I do recommend for any author, before you make that shift, THINK!!!! Consider what you know, what you will need to know, and if that execution is really going to be there. It might not be worth the effort, unless you have the time and the patience. 

Wednesday, November 15, 2017

Why 100% Digital Does Not Work

I started thinking about this yesterday after my wife came home from work. Let me give you the background here.

She is a department chair for her college and she was in doing an observation for one of her instructors. This guy was using a gaming app called Kahoot for a review activity. This is a great app but here is where the problem lies. If people don't have the technology, they are now locked out of the activity.

Here is another example. I fully understand the music industry is advancing quickly in terms of their technology. We have really come a long way from those 8-Track tapes! But when we have gone 100% digital, if people do not have the technology to listen to the music, (or to watch the shows such as Hulu, Netflix and the like), you have cut off part of the population that may have contributed to your income.

But how does this relate to publishing? The answer is simple. When you limit your readership to only those with the digital capabilities, you have lost a huge section of your population. Not everyone has the technology to read your books digitally. Not everyone has a large tablet, Kindle or something to read your books. Not everyone enjoys reading books on technology. There are still a lot of people out there who love the smell and feel of a book.

The large publishers did figure this out quickly when the digital book movement began. When they released books, they did so both in print and in e-book format. This is actually one of the big reasons why we saw such a spike in e-books at the beginning. It was not that authors who were going 100% digital were out-pacing the print sales. It was that the print people were doing BOTH and that contributed to the sales.

For you new authors out there, I fully understand the allure of grabbing those self-publishing opportunities that are primarily digital. You are now published! But remember there are a lot of people out there who might really enjoy your writing but will never see it if they are not using the digital outlets.

I am not someone who is going to say digital is bad, but I have to remind a lot of people, that, although the technology may be out there, not everyone has access to it, or enjoys using it. If you want to increase your sales, you have to create those multiple platforms for your readers.

Tuesday, November 14, 2017

Why Pantster's Struggle

Yes, this is an ongoing debate in the writing community. This is that universal argument about whether or not it is good to be a plotter or a pantster. Again, I am going to be the advocate for the best method, and that would be plotting.

Before I go any further,  want to return all of you back to your junior high and high school days. Remember in writing classes your teachers talked about a concept known as the writing process? Let me give you that quick review.

Essentially, there are three areas: PRE-WRITING, DRAFTING and PUBLISHING. You may have seen these with different terms, but these are the main areas.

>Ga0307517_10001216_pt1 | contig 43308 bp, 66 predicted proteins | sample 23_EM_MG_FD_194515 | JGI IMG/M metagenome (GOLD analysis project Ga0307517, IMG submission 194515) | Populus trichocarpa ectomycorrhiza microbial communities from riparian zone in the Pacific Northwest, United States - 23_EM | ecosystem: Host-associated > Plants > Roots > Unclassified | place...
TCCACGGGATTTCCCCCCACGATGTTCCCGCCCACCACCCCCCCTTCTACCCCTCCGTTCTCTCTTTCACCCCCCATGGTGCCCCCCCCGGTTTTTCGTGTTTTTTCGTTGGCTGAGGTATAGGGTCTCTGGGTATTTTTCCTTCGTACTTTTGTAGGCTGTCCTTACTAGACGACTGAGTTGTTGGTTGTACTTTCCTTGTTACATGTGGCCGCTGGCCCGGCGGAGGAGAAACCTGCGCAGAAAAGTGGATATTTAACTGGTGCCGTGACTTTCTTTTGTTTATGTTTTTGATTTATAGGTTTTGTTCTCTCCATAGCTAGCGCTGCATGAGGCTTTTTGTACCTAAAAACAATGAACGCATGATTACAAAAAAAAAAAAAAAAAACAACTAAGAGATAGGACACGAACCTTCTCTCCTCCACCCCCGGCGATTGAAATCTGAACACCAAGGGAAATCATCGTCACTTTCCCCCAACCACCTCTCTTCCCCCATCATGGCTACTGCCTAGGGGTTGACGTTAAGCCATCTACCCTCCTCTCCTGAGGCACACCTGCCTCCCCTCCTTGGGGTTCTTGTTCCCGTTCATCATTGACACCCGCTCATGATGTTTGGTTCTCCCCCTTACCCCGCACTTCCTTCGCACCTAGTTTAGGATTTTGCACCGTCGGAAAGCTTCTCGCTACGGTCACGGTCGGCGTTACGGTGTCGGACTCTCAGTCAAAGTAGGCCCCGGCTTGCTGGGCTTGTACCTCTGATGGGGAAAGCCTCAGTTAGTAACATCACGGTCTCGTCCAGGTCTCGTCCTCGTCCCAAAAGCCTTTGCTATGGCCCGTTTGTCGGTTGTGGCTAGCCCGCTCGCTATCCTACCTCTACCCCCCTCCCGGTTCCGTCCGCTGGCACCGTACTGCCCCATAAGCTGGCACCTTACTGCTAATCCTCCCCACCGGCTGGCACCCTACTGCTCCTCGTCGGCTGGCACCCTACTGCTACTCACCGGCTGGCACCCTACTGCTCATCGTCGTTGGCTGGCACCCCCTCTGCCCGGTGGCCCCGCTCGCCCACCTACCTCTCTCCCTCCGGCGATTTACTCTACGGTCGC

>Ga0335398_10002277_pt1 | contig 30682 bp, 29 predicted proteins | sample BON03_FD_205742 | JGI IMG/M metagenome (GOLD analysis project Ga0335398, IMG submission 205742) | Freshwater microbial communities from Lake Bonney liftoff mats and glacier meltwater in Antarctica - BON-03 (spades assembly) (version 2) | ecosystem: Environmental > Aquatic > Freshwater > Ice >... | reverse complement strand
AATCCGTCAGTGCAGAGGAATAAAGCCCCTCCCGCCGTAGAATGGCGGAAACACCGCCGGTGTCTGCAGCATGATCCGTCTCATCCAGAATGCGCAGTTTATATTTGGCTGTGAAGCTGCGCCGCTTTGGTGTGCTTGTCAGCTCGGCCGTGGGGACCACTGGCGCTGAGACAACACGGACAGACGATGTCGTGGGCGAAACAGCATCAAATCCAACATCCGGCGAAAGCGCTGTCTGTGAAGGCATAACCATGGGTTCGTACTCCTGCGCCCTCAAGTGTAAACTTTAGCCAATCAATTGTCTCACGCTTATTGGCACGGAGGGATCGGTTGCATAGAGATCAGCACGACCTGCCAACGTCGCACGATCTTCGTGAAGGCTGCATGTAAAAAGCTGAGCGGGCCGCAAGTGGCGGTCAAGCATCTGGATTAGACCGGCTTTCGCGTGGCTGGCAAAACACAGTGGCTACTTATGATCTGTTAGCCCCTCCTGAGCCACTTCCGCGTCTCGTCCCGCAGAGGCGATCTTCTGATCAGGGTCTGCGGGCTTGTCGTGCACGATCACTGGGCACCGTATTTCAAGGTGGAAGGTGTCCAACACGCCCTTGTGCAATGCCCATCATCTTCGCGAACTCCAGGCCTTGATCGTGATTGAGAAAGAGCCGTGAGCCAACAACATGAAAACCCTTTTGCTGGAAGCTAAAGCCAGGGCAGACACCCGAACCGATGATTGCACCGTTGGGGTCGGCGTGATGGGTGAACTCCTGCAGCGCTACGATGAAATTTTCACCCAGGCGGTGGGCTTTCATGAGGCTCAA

In the first phase, the pre-writing, this is where you do most of your planning. As the prefix PRE means, it is BEFORE you start writing. During this phase, you brainstorm, you free write, you outline, you research. Essentially, you get all of your thoughts figured out first before you even waste your time doing any writing. If you spend the time here, you won't end up writing a story that is pointless or goes no where. You figure out the mistakes BEFORE you get started.

In the second phase, this where you draft and get feedback. During this phase you are constantly getting feedback and revisions as you go. This phase is not about writing the entire story AND THEN getting feedback. Get those comments as you go so your revisions are not painful.

In the publishing phase, this is where you do your picky editing. This is where you wordsmith and get it ready BEFORE sending it out to publishers and agents.

Now, where the pantsters of the world screw up is that they take the FREEWRITING step in the Pre-Writing phase and count that as real writing. They assume that the work they do there is going to be the story. While you might find some nuggets of content here, this is not going to be your best work. The reason is simple. You have no idea where your work is going to.

As a quick side note, this is also the reason why so many people who are now in the middle of the NANOWRIMO are going to struggle. This month is going to be a lot of brainstorming and free-writing which means the editing is going to be a nightmare.

Now, let me get back to the other issue of why it is crucial you plot those stories out.

If you are like pretty much everyone else out there, you do not have unlimited time. If you have two hours of writing, you have to make sure that time is used wisely. You cannot lose that time just trying to figure things out. But there is a bigger issue. For so many of you pantsters, you just start writing and then end up ramming into a brick wall as your characters of the plot went one way, and you needed to go somewhere else. Not fun.

I know that many of you believe "plotting hampers your creativity." Bull! Plotting is just deciding where you want to head in each chapter or section of your book. You don't need to plot every element of dialogue or storyboard the entire book. But you do need to have a vision of where you need to be at the end of each chapter or section.

Just something to think about on a Tuesday!